The purpose of this page is to outline the conventional approach to the measure of damages for harassment under the Protection from Harassment Act and to identify reported cases which may serve as guides to the amounts which may be awarded.
Please note that this is concerned only with damages for distress or anxiety etc. falling short of actual psychiatric injury as where there is actual injury damages will be assessed in the normal way e.g. by reference to the Judicial Studies Board Guidelines in the light of medical evidence.
The conventional approach is that damages for harassment should be approached in the same way as those awarded for injury to feelings in discrimination cases; an approach endorsed by the Court of Appeal in Martins v Choudhary.
However, the point has been made (in S&D Property Investments v Nisbet) that it would be wrong to apply precisely the same awards as discrimination necessarily involves an award for the humiliation of being treated differently on the grounds of a protected characteristic such as sex or race.
In discrimination cases, the starting point is the 3 bands of award which were identified by the Court of Appeal in Vento v Chief Constable of West Yorkshire Police  EWCA Civ 1871. which were:
£500 to £5,000 for less serious cases, such as where an act of discrimination is an isolated or one off occurrence.
£5,000 to £15,000 for serious cases which do not merit an award in the highest band
£15,000 to £25,000* for the most serious cases, such as where there has been a lengthy campaign of discriminatory harassment on the ground of sex or race.
Following an inflationary review in 2009 by the Employment Appeal Tribunal in Da’Bell v NSPCC UKEAT/0277/09/CEA, those bands were increased and awards were later affected by the case of Simmons v Castle in which the Court of Appeal declared that with effect from 1 April 2013, awards of damages for pain, suffering and loss of amenity should be increased by 10%.
There was doubt about whether that increase applied to awards of damages for discrimination but that doubt was resolved by De Souza v Vinci Construction (UK) Ltd in which the Court of Appeal confirmed its application.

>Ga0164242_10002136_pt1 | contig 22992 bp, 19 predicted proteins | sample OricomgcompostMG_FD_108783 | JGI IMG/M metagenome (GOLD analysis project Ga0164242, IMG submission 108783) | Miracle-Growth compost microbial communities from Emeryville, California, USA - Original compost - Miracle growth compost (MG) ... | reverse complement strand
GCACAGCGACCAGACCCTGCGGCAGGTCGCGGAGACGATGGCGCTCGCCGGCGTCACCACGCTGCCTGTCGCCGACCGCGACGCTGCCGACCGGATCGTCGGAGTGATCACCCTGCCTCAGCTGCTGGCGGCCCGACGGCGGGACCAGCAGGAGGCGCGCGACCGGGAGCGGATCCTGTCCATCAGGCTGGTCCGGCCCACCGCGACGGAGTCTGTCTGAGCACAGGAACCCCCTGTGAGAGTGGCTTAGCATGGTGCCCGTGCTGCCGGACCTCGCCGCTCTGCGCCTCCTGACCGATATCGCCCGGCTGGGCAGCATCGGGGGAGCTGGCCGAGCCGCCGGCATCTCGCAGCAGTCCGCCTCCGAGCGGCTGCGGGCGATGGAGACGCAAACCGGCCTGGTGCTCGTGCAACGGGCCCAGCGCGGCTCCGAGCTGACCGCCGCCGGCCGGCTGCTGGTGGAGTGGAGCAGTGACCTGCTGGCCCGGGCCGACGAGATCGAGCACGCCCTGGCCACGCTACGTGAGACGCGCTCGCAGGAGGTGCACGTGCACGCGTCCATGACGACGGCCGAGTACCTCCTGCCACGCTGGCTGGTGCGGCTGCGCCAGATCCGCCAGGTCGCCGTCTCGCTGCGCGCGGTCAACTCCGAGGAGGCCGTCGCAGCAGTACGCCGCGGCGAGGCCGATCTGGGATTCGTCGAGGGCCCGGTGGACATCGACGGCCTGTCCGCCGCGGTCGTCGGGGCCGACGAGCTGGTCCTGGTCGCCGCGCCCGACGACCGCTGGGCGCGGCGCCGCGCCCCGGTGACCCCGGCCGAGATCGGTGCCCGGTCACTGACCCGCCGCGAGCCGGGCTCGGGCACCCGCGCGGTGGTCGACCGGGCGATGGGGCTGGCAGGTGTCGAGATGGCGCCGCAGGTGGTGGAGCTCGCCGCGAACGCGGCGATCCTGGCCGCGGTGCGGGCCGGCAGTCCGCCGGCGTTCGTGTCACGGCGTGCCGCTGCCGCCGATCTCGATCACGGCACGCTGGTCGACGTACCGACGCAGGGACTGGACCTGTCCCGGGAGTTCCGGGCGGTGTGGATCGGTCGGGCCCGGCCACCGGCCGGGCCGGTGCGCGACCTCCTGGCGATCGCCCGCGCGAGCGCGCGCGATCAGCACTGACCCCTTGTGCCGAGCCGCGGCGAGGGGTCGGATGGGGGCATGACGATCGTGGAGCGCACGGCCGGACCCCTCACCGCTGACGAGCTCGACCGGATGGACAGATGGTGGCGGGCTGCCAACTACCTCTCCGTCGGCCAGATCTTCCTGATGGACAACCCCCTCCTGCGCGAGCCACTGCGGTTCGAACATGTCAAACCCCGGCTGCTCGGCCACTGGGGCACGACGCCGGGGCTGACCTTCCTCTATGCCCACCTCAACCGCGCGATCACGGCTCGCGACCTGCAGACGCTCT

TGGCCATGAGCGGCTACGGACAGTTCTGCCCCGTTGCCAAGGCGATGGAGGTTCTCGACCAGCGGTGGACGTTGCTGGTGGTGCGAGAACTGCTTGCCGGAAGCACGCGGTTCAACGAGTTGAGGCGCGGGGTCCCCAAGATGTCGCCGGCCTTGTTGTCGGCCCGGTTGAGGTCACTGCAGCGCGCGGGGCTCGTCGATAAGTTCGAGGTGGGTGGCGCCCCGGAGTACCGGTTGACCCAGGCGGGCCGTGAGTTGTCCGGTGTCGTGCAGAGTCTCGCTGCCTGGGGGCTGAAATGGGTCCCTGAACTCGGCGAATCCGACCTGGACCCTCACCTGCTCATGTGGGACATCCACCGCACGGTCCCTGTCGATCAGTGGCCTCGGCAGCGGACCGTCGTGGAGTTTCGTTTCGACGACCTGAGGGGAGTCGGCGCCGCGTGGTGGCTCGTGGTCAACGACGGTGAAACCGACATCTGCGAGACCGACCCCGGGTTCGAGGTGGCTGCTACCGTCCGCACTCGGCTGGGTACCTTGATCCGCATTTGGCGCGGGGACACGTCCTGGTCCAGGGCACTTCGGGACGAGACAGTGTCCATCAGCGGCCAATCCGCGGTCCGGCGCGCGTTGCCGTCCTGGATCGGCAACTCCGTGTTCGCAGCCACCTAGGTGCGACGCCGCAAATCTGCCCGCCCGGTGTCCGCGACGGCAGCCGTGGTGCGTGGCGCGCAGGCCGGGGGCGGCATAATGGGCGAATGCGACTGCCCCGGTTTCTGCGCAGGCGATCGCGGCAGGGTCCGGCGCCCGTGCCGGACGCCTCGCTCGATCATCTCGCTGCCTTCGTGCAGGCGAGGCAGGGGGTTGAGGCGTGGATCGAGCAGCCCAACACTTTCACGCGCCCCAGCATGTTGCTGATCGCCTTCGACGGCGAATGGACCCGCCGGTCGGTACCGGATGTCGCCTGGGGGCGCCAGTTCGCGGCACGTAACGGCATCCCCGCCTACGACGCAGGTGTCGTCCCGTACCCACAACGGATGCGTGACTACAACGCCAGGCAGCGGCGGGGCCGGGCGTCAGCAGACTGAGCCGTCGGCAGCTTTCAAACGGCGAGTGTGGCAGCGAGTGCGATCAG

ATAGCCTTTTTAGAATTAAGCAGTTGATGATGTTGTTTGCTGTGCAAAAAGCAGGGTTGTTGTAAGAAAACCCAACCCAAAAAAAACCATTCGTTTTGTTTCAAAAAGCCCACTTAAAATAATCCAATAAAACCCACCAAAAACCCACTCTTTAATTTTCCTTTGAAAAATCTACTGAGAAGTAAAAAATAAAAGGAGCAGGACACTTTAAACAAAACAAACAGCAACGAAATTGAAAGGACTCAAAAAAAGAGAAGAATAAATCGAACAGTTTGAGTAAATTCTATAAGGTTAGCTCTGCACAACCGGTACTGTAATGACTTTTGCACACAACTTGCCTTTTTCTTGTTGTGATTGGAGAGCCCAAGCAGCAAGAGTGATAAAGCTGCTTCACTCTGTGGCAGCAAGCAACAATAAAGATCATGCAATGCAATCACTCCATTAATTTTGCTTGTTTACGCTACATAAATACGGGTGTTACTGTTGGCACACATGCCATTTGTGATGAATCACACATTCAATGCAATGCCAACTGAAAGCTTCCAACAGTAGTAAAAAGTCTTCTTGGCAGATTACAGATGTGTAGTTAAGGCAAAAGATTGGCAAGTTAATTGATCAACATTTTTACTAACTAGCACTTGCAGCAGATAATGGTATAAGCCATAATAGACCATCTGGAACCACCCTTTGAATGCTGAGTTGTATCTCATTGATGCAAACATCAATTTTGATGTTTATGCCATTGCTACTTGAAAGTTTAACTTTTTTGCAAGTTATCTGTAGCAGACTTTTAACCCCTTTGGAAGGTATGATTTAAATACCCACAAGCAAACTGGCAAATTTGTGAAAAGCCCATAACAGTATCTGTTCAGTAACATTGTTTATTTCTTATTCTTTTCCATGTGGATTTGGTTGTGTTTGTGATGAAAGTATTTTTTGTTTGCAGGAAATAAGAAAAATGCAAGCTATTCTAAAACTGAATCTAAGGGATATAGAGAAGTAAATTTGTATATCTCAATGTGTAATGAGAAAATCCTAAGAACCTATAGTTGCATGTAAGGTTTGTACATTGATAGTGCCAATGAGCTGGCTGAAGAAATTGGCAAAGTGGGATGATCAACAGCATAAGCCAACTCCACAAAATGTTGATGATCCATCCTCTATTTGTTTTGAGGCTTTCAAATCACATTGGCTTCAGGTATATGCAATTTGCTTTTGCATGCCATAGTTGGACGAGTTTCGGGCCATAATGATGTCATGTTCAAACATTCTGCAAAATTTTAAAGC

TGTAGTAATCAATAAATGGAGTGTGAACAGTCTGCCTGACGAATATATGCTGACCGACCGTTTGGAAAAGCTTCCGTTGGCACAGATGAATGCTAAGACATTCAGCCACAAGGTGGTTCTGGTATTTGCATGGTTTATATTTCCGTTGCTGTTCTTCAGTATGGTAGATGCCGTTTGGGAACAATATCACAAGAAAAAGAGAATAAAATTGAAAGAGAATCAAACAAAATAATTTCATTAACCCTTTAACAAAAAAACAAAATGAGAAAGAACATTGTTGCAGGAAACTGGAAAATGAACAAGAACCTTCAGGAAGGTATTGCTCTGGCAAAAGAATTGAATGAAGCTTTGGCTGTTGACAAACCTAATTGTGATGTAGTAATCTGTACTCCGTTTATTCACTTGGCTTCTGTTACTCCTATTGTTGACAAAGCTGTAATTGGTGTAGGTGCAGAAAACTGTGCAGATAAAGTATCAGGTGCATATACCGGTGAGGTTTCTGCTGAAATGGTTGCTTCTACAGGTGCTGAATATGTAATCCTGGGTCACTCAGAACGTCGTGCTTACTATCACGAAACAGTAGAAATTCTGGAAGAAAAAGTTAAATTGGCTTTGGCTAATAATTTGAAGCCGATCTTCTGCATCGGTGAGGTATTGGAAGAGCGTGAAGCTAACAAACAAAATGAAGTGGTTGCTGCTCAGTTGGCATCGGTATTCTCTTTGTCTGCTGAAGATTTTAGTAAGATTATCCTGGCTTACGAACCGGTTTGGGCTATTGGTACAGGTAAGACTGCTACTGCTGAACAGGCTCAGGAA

At the invitation of the Court of Appeal in De Souza, the Presidents of the Tribunals in England & Wales and in Scotland later issued Presidential Guidance on 5 September 2017 which applies to cases presented on or before 11 September 2017.
Thus the position now is that in respect of claims presented on or after 11 September 2017 the bands of awards are:
£800 to £8,400 for less serious cases, such as where an act of discrimination is an isolated or one off occurrence.
£8,400 to £25,200 for serious cases which do not merit an award in the highest band
£25,200 to £42,000* for the most serious cases, such as where there has been a lengthy campaign of discriminatory harassment on the ground of sex or race.
In respect of cases presented before 11 September 2017, Tribunals are directed to start from the Vento bands, uprate those by the increase in the RPI All Items Index from December 2002 (when the Index was 178.5) to the month and year closest to the date on which the claim was presented and then apply a further increase of 10% if being considered after 1 April 2013 (but note that this will not apply in a harassment claim if the Claimant is entitled to recover the success fee under a conditional fee agreement).
*The most exceptional cases may merit an award in excess of the maximum £42,000
There are few reported judgments in which damages have been awarded specifically under the PHA. Those I have found are listed in a table (available as a pdf; see below) along with a very brief outline of the nature and extent of the harassment. The document has links embedded to any available reports which should be read for proper detail before trying to apply any of these to an individual case.
In practice, as indeed these cases demonstrate, much will turn both on the nature of the harassment (e.g. whether it involved actual or threatened violence, direct personal confrontation such as visits and calls or was limited to letters), the duration of the course of conduct and, of course, the evidence of the target about the impact of the harassment.